A funky electric-piano riff plays. Close-up on Doug Ford’s face pans out to reveal him dressed in sweat pants, flip-flops and an Argos jersey with the sleeves cut off, as he reclines on a couch, eating cold pizza. SportsCentre blares in the background.
Doug Ford: You get to this point where you think life just doesn’t get any better. And then you meet someone and suddenly everything changes.
A funky drumbeat joins the electric piano. Cut to Margaret Atwood, surrounded by books, reading glasses perched on her nose as she stares at the galleys of a soon-to-be-published great literary work.
Margaret Atwood: You think you’ve got this whole narrative thing figured out, and then life throws a plot twist that sends you reeling.
Dissolve to Doug Ford and Margaret Atwood, walking arm in arm through Queen’s Park in autumnal splendour. A cyclist cruises past. Ford sticks out his arm and then, making a gagging face, pantomimes the cyclist getting clotheslined. Atwood chuckles and playfully punches him in the chest in an “oh stop” manner.
Margaret Atwood: When I first met him, I thought he was a boor … a dim-witted rube … a philistine, in the Ancient Hebrew sense.
Doug Ford: I once said I wouldn’t know her if she passed me on the street. But I would have stopped, that’s for sure. I probably would have honked.
Soulful humming joins the piano and drumbeat. The tempo quickens. Atwood and Ford now walk through Victoria College at U of T. As students hurry past, the couple lingers in front Old Vic, a masterpiece of the Richardsonian Romanesque style. Atwood points at a second-floor window.
Margaret Atwood: I showed him the classroom where Northrop Frye taught his famous graduate seminar on synecdoche and he said it was the first time in his life he’d ever heard that word. I just found that so sexy.
Doug Ford: She has this adorable attachment to places that should be turned into condos.
Atwood and Ford arrive at a fancy Annex dinner party.
Margaret Atwood: When you meet that special someone, you wonder, “What are my friends going to think?”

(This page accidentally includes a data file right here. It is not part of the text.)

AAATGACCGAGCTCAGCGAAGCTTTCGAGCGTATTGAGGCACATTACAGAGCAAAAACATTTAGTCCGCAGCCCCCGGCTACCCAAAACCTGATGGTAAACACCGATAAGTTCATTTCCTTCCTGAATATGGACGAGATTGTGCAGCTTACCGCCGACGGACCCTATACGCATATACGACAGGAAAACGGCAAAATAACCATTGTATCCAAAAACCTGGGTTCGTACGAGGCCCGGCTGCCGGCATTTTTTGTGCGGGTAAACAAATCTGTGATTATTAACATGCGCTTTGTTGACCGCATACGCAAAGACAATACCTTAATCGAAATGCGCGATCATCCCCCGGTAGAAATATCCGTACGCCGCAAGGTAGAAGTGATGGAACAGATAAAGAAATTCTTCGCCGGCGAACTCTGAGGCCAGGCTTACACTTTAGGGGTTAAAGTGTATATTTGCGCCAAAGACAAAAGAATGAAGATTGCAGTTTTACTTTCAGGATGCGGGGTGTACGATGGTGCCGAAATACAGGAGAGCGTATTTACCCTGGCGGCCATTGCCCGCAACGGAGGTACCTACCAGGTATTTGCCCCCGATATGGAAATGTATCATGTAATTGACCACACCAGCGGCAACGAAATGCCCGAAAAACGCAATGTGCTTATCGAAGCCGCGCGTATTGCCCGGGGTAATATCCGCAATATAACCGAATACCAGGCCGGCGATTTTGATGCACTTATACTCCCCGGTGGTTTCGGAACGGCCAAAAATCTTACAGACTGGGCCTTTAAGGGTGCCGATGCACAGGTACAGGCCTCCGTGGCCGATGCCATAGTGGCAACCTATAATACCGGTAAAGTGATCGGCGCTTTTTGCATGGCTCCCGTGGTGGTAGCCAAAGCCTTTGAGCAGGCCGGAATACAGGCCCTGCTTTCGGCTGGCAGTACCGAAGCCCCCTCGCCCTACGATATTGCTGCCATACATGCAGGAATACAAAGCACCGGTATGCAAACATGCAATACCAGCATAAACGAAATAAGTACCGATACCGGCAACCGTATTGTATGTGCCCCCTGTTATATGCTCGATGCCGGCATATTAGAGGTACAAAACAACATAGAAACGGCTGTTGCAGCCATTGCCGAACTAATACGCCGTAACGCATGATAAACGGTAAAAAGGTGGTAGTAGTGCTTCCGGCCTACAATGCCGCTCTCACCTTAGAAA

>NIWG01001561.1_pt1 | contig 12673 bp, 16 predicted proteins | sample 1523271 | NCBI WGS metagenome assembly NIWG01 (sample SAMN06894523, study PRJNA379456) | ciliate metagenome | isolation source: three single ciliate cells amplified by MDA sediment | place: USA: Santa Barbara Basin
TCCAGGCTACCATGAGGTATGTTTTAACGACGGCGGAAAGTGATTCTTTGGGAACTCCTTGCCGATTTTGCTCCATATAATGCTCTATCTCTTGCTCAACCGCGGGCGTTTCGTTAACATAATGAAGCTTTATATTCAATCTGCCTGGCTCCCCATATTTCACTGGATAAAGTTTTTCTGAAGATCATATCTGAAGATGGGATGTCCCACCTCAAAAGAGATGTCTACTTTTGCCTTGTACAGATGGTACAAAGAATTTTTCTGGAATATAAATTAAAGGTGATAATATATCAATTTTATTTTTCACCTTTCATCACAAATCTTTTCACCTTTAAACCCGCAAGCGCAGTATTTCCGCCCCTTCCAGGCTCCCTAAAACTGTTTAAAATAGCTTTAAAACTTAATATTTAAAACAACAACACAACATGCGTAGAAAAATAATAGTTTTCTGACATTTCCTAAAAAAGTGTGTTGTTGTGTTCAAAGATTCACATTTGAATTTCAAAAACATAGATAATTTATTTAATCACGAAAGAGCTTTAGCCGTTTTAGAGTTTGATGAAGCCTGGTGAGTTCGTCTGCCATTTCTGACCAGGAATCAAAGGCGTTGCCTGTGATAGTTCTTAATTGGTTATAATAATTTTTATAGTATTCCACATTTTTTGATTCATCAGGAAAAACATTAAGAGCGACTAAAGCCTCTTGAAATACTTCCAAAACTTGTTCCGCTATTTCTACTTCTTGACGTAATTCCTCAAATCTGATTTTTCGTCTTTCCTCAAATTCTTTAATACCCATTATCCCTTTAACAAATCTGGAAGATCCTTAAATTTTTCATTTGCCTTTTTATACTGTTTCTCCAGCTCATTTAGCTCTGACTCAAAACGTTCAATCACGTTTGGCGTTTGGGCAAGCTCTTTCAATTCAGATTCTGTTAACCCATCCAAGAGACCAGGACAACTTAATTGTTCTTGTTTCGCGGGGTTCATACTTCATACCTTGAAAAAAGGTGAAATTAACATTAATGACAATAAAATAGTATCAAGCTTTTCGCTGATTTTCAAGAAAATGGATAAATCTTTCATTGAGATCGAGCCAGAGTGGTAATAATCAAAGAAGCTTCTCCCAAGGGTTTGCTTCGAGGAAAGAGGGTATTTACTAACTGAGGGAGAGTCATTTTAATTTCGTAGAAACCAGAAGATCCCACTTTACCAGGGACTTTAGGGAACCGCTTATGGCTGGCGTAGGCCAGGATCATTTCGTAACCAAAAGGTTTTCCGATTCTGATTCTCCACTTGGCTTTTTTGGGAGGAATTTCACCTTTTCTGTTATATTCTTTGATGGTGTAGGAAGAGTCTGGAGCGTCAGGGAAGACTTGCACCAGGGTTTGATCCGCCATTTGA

A nervous Ford shakes hands with Stephen Lewis, Ann-Marie MacDonald, Adrienne Clarkson, and John Ralston Saul, who wears one of his trademark fedoras.
Doug Ford: All night you’re worried about saying the right thing and using the right spoon.
Dinner is served. John Ralston Saul, hat still on, pontificates while a nervous Doug Ford eats soup with a fork. The guests hang on Ralston Saul’s every word, then clap when he is finished.
Doug Ford: But then you realize, if this is true love she’ll accept me for who I am.
Dessert. Ford, now wearing Ralston Saul’s fedora, mocks the philosopher’s pomposity and mincing affectation, then frisbees the hat into the fireplace. Guests erupt with laughter. Stephen Lewis high fives Ford as Ralston Saul seethes.
Margaret Atwood: A funny thing happens after you fall in love ...
Cut to a lingerie football match. The camera pans down the offensive line of athletic but shapely women and lands on Atwood, who is playing tight end.
Margaret Atwood: …you realize you’re not the same person you were before.
The quarterback yells “Hike!” and Atwood is tackled by a busty blond.
The camera returns to Doug Ford reclined on the couch, wearing the Argos shirt, cold pizza in hand.
Doug Ford: Isn’t looking for someone who’s exactly the same as you the same as the same staring in the mirror?
The camera pans out, revealing rows and rows of bookshelves until Atwood comes into view, curled up next to Ford, her feet perched affectionately on his lap.
They are in the Northern Elms public library, where Ford has installed a 62-inch plasma TV. Atwood teasingly swipes the clicker and switches to The Agenda with Steve Paikin.
Doug Ford: Gimme that!
Margaret Atwood [playfully] You’ll have to take it by force…
Fade to black.
Special to The Globe and Mail